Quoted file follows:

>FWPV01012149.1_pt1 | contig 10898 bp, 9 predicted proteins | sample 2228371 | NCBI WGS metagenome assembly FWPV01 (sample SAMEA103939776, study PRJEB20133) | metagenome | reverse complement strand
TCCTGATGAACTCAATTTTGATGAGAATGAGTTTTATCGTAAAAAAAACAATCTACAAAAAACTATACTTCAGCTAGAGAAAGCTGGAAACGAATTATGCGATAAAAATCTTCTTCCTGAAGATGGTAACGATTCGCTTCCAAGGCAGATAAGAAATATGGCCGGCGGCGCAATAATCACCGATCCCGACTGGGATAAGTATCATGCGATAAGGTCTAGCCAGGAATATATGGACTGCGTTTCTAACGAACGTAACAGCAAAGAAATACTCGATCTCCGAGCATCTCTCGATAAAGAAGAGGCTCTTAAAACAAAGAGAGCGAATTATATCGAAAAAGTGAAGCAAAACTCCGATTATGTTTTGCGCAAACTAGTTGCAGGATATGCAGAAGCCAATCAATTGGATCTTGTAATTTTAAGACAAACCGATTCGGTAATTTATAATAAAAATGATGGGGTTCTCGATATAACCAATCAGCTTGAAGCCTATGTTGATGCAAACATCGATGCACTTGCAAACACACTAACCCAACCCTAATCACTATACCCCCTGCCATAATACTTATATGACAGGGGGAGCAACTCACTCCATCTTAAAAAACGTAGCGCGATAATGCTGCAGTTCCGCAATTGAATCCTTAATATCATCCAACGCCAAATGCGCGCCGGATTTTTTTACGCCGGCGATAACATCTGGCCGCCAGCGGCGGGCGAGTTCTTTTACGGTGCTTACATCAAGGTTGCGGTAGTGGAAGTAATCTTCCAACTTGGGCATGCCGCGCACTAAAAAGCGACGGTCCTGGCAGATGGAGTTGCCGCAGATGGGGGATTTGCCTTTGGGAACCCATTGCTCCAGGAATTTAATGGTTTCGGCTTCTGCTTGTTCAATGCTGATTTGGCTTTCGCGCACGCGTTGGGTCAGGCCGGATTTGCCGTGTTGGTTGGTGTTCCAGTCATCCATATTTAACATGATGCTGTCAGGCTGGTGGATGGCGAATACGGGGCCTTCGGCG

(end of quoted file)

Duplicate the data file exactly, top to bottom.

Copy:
>FWPV01012149.1_pt1 | contig 10898 bp, 9 predicted proteins | sample 2228371 | NCBI WGS metagenome assembly FWPV01 (sample SAMEA103939776, study PRJEB20133) | metagenome | reverse complement strand
TCCTGATGAACTCAATTTTGATGAGAATGAGTTTTATCGTAAAAAAAACAATCTACAAAAAACTATACTTCAGCTAGAGAAAGCTGGAAACGAATTATGCGATAAAAATCTTCTTCCTGAAGATGGTAACGATTCGCTTCCAAGGCAGATAAGAAATATGGCCGGCGGCGCAATAATCACCGATCCCGACTGGGATAAGTATCATGCGATAAGGTCTAGCCAGGAATATATGGACTGCGTTTCTAACGAACGTAACAGCAAAGAAATACTCGATCTCCGAGCATCTCTCGATAAAGAAGAGGCTCTTAAAACAAAGAGAGCGAATTATATCGAAAAAGTGAAGCAAAACTCCGATTATGTTTTGCGCAAACTAGTTGCAGGATATGCAGAAGCCAATCAATTGGATCTTGTAATTTTAAGACAAACCGATTCGGTAATTTATAATAAAAATGATGGGGTTCTCGATATAACCAATCAGCTTGAAGCCTATGTTGATGCAAACATCGATGCACTTGCAAACACACTAACCCAACCCTAATCACTATACCCCCTGCCATAATACTTATATGACAGGGGGAGCAACTCACTCCATCTTAAAAAACGTAGCGCGATAATGCTGCAGTTCCGCAATTGAATCCTTAATATCATCCAACGCCAAATGCGCGCCGGATTTTTTTACGCCGGCGATAACATCTGGCCGCCAGCGGCGGGCGAGTTCTTTTACGGTGCTTACATCAAGGTTGCGGTAGTGGAAGTAATCTTCCAACTTGGGCATGCCGCGCACTAAAAAGCGACGGTCCTGGCAGATGGAGTTGCCGCAGATGGGGGATTTGCCTTTGGGAACCCATTGCTCCAGGAATTTAATGGTTTCGGCTTCTGCTTGTTCAATGCTGATTTGGCTTTCGCGCACGCGTTGGGTCAGGCCGGATTTGCCGTGTTGGTTGGTGTTCCAGTCATCCATATTTAACATGATGCTGTCAGGCTGGTGGATGGCGAATACGGGGCCTTCGGCG